Field Notes: The Polar Field Services Newsletter

Travels with Kenji

Kenji Yoshikawa calls in adjustments to his permafrost outreach itinerary. Photo: Ned Rozell, www.alaskatracks.com

Permafrost troubadour Kenji Yoshikawa (University of Alaska) last week visited permafrost observatories in remote villages of Alaska. “In general weather was not great this spring especially Bristol Bay area,” Yoshikawa wrote to PFS’ Alaska support manager Marin Kuizenga. “I could not make some villages by the weather at this time.”

Kenji is a one-man Arctic Observing Network or AON, and he spends the summer in perpetual movement (or so it seems to us) servicing permafrost sites sprinkled all over the Arctic, and concentrated in Alaska. At each stop, he brings his permafrost knowledge to local residents.

Yoshikawa presents permafrost information to Alaska's next generation. Photo: www.uaf.edu/permafrost/

Ned Rozell joined Yoshikawa last week. Ned wrote about the adventure and posted pictures to his AlaskaTracks Web site. Don’t miss his observations.

Yoshikawa also maintains a permafrost outreach site at www.uaf.edu/permafrost/. This fun site is full of tidbits about the places he visits, amply peppered with pictures. Make sure you have time to enjoy this site when you visit, because it’s easy to linger in Kenji’s world. And of course, there’s Tunnelman.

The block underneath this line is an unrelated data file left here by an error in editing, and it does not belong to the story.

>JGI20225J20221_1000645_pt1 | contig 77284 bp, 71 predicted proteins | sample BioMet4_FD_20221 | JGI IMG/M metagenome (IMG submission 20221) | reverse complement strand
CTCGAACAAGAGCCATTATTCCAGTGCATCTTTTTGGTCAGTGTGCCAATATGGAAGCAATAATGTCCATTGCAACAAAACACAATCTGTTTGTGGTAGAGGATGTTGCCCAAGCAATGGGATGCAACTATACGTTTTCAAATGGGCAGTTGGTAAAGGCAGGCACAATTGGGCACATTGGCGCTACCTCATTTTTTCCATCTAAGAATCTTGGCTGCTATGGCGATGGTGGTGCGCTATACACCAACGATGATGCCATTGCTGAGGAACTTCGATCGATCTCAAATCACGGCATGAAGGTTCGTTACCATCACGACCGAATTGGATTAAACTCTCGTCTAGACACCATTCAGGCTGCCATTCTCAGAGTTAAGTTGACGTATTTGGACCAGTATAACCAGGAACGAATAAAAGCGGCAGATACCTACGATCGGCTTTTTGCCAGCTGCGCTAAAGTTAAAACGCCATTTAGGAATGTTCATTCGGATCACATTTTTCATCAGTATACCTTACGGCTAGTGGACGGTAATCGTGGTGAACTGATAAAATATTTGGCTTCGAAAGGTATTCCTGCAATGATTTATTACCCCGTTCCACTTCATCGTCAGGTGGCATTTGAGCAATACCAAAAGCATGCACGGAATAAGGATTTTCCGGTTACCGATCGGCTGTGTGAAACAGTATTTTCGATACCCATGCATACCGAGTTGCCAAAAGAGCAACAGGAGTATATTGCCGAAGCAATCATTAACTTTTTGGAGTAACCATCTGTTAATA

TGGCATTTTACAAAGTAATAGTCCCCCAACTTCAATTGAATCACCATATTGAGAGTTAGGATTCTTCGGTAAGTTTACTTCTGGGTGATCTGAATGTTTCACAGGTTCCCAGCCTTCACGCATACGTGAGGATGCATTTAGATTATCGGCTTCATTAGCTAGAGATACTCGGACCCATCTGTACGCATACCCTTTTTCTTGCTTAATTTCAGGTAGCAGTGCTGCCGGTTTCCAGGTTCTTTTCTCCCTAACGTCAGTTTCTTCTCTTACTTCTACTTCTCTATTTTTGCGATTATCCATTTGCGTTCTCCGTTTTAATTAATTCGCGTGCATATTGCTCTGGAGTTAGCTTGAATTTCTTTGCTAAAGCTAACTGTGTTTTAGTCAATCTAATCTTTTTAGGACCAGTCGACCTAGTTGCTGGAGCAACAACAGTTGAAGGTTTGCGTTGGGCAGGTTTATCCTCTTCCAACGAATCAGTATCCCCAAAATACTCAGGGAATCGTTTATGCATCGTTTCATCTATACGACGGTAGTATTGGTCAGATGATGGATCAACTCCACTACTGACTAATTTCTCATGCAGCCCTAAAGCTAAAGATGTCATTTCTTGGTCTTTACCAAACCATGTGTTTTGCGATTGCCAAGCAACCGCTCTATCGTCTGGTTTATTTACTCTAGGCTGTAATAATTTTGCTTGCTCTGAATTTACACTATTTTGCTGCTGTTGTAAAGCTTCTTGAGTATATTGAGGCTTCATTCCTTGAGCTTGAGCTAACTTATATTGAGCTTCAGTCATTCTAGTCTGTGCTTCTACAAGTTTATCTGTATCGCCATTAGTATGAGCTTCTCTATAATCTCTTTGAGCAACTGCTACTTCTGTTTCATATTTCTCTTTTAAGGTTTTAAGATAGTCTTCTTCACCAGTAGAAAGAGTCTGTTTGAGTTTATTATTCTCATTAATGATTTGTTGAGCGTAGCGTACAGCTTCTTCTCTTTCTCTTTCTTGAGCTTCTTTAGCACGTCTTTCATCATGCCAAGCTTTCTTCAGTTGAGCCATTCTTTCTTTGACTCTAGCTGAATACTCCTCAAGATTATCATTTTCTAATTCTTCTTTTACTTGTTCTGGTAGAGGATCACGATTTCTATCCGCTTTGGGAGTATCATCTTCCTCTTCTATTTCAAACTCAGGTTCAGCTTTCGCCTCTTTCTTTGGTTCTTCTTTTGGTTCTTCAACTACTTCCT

Yoshikawa’s grant from the National Science Foundation  funds the installation and maintenance of around 100 permafrost observatories around Alaska.  For each one, Yoshikawa drills into the permafrost and installs micro dataloggers with temperature sensors to measure air and permafrost temperatures on the hour. These observatories are located next to schools. Yoshikawa visits the schools, teaches students and instructors about his work and then trains them to download and analyze the data from his instruments.

Yoshikawa visits a permafrost observatory. Photo: www.uaf.edu/permafrost/